The point of these arrangements is to allow input/output while preserving equational reasoning. Interestingly, input/output is now "visible" to the typechecker: Any function which does I/O will have answer in its result type.


The following modifications of FunJava make the new language PureFunJava:

Program 15.5 shows a complete PureFunJava program that loops, reading integers and printing the factorial of each integer, until an integer larger than 12 is input.

PureFunJava program to read i, print i!.
class Factorial {
 boolean isDigit (int c) {
 return c >= 48 && c <= 48+9; // 48 == (int)'0'
 public answer getInt(intConsumer done) {
 public answer nextDigit(int accum) {
 public answer eatChar(int dig) {
 return if (isDigit(dig))
 else done(accum);
 return ContIO.readByte(eatChar);
 return nextDigit(0);
 answer putInt(int i, cont c) {
 return if (i==0)
 else {
 int rest = i/10;
 int dig = i - rest * 10;
 public answer doDigit() { return ContIO.putByte(dig,c); }
 return putInt(rest, doDigit);
 int factorial (int i) {
 return if (i==0) 1 else i * factorial(i-1);
 answer loop (int i) {
 return if (i > 12) ContIO.exit()
 else {
 public answer next() { return getInt(loop); }
 return putInt(factorial(i), next);
 public static answer main (String [] argv) {
 return getInt(loop);

Java End example


Because we have only deleted features from FunJava, and not added any new ones (except changing some predefined types), our FunJava compiler can compile PureFunJava right away. And, in general, functional-language compilers can make use of the same kinds of optimizations as imperative- language compilers: inline expansion, instruction selection, loop-invariant analysis, graph-coloring register allocation, copy propagation, and so on. Calculating the control-flow graph can be a bit more complicated, however, because much of the control flow is expressed through function calls, and some of these calls may to be function variables instead of statically defined functions. A PureFunJava compiler can also make several kinds of optimizations that a FunJava compiler cannot, because it can take advantage of equational reasoning. Consider this program fragment, which builds a record r and then later fetches fields from it:

class recrd {int a; int b;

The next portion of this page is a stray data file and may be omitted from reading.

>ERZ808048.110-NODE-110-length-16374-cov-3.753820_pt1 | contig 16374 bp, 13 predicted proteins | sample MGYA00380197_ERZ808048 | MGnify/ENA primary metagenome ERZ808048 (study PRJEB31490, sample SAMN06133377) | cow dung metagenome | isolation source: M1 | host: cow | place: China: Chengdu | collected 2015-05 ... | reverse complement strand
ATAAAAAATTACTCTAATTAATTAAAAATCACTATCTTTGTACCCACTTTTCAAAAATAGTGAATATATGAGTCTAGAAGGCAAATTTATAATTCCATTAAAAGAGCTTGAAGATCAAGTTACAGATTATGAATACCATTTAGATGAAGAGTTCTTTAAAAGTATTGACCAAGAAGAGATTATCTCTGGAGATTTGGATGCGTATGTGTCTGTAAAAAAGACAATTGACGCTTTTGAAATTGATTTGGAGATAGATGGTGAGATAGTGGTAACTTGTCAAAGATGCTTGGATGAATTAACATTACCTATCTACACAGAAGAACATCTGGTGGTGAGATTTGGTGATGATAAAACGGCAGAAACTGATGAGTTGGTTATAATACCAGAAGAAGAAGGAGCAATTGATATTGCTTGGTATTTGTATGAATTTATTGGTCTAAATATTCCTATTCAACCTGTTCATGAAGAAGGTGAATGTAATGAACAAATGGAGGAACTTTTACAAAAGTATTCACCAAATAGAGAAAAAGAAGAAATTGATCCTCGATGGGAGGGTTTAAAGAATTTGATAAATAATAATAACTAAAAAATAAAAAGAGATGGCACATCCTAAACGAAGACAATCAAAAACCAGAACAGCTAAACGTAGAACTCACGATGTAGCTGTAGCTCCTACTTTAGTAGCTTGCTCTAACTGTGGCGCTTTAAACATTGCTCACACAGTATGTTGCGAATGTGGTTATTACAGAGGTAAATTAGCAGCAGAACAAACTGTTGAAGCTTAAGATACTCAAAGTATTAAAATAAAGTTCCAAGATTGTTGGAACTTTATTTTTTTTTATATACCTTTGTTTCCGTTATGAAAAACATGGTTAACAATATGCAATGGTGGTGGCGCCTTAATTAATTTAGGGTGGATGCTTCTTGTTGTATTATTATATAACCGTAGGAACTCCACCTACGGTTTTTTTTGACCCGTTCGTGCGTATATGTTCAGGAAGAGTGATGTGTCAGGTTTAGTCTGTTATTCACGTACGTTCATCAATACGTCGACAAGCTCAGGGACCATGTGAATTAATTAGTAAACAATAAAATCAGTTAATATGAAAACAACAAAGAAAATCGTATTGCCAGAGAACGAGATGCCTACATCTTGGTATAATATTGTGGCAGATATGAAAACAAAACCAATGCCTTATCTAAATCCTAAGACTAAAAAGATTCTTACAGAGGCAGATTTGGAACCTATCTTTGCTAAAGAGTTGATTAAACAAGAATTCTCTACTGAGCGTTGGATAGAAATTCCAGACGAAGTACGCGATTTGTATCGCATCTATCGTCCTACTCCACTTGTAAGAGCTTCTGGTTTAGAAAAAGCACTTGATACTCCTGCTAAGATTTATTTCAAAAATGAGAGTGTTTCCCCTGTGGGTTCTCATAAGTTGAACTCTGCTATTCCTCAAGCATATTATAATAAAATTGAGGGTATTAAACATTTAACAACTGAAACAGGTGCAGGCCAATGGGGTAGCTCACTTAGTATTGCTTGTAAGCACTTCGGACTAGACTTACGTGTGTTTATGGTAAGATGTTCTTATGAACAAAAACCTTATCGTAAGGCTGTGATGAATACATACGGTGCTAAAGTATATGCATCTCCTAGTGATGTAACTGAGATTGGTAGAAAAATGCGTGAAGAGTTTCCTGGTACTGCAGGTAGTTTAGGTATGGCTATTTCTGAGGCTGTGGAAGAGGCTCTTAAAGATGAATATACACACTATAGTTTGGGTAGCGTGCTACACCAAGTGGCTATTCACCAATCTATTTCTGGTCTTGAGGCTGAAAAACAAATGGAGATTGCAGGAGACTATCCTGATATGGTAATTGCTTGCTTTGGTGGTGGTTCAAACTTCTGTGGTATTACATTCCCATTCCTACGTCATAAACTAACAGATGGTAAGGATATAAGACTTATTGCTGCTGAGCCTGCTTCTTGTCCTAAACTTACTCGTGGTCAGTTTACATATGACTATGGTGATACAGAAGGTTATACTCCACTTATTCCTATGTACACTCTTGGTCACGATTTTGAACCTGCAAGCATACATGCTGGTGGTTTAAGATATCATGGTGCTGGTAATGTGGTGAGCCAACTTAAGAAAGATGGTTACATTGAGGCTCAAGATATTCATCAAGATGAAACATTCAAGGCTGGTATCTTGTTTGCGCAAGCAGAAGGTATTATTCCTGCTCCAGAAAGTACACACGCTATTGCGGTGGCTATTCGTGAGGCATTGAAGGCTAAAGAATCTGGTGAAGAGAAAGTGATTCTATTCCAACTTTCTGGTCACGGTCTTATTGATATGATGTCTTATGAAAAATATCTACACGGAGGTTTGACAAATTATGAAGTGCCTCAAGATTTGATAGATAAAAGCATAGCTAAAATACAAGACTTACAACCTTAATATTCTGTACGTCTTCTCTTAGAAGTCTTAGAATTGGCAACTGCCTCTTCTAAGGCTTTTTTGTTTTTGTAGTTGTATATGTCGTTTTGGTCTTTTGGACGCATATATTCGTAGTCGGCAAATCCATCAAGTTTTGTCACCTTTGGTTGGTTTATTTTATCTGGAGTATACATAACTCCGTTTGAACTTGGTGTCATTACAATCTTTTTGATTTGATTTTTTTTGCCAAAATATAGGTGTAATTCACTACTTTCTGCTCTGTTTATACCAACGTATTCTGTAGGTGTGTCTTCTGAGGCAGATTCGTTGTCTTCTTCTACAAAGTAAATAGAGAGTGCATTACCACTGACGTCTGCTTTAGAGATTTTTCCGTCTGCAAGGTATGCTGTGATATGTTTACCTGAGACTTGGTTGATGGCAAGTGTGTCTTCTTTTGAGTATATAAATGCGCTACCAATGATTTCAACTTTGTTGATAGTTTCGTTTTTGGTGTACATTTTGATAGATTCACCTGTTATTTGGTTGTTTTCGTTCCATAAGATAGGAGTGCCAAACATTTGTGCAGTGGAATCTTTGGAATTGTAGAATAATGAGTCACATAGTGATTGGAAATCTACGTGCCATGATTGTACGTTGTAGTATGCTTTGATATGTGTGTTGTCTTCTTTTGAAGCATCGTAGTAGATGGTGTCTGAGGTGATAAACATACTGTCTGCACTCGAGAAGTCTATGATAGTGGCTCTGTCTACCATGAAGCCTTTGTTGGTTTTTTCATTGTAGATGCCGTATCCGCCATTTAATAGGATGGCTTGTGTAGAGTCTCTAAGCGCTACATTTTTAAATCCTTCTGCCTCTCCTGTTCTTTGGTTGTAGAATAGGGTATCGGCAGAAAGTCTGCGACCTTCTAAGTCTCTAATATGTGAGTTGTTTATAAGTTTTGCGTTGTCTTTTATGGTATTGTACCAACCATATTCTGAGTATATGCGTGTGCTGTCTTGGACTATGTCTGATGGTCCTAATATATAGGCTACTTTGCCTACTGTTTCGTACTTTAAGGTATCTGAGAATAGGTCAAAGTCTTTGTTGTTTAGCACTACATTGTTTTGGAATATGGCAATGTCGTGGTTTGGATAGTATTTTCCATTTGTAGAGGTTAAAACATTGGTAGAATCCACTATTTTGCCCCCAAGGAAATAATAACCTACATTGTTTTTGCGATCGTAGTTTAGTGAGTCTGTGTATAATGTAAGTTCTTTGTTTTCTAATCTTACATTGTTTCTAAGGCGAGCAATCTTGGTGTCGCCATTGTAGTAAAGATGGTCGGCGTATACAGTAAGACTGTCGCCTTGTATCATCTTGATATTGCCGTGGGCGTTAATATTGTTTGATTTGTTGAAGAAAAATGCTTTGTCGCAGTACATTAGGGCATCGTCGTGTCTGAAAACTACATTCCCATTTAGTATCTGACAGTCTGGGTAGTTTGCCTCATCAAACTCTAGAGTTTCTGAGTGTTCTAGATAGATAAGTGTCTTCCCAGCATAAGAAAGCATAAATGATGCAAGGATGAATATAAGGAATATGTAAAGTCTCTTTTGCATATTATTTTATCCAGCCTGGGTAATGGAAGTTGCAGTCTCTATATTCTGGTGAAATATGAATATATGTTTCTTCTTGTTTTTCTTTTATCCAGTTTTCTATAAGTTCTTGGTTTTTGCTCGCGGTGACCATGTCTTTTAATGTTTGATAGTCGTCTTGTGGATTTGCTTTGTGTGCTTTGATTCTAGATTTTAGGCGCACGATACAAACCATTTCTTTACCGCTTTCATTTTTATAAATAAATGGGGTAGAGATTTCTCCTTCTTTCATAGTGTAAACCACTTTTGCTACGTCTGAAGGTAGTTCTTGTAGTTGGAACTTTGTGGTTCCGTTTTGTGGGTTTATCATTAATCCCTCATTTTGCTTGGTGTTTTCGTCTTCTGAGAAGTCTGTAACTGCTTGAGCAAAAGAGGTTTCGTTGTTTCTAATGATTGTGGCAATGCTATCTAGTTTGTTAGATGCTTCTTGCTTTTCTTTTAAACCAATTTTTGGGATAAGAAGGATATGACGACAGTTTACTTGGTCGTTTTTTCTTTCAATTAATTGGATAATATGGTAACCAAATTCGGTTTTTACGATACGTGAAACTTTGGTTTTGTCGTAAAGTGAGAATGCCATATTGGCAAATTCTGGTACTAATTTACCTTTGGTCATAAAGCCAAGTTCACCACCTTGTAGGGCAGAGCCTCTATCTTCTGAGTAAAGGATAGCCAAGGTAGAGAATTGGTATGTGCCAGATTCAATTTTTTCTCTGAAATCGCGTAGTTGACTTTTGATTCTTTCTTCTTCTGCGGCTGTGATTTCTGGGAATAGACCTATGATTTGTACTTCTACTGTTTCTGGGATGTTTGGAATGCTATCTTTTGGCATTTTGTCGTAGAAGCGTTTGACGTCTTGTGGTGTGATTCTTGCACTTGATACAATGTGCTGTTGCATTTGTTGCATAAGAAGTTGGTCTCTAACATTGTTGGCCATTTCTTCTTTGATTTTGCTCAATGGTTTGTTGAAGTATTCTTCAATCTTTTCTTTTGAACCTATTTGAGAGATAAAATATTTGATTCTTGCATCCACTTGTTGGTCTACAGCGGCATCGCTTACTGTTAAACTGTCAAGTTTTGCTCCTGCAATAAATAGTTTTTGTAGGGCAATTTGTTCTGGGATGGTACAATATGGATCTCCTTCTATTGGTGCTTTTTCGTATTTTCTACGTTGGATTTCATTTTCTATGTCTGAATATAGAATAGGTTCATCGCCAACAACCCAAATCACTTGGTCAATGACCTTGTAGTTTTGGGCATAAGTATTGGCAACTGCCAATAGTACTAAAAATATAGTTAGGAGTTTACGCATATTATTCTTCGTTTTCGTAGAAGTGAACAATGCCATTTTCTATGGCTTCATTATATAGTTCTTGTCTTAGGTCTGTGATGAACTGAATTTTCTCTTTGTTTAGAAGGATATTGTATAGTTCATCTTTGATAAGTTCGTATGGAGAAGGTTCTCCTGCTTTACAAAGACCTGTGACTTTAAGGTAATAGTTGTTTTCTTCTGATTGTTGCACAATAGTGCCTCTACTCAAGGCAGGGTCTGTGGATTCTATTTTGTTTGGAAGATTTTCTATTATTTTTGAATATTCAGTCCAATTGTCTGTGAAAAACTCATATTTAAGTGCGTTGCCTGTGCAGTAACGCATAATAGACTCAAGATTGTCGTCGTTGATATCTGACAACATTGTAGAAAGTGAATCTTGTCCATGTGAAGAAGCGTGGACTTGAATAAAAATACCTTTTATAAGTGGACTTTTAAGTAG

public recrd(int a, int b) {this.a=a; this.b=b;}
int a1 = 5;
int b1 = 7;
recrd r = new recrd(a1,b1);
int x = f(r);
int y = r.a + r.b;

In a pure functional language, the compiler knows that when the computation of y refers to r.a and r.b, it is going to get the values a1 and b1. In an imperative (or impure functional) language, the computation f(r) might assign new values to the fields of r, but not in PureFunJava. Thus, within the scope of r every occurrence of r.a can be replaced with a1, and similarly b1 can be substituted for r.b. Also, since no other part of the program can assign any new value to a1, it will contain the same value (5) for all time. Thus, 5 can be substituted for a1 everywhere, and 7 for b1. Thus, we end up with int y = 5+7, which can be turned into int y = 12; thus, 12 can be substituted for y throughout its scope. The same kind of substitution works for imperative languages too; it's just that a compiler for an imperative language is often not sure whether a field or variable is updated between the point of definition and the point of use. Thus, it must conservatively approximate - assuming that the variable may have been modified - and thus, in most cases, the substitution cannot be performed. See also alias analysis ().

The ML language has pure functional records, which cannot be updated and on which this substitution transformation is always valid, and also has updatable reference cells, which can be assigned to and which behave like records in a conventional imperative language.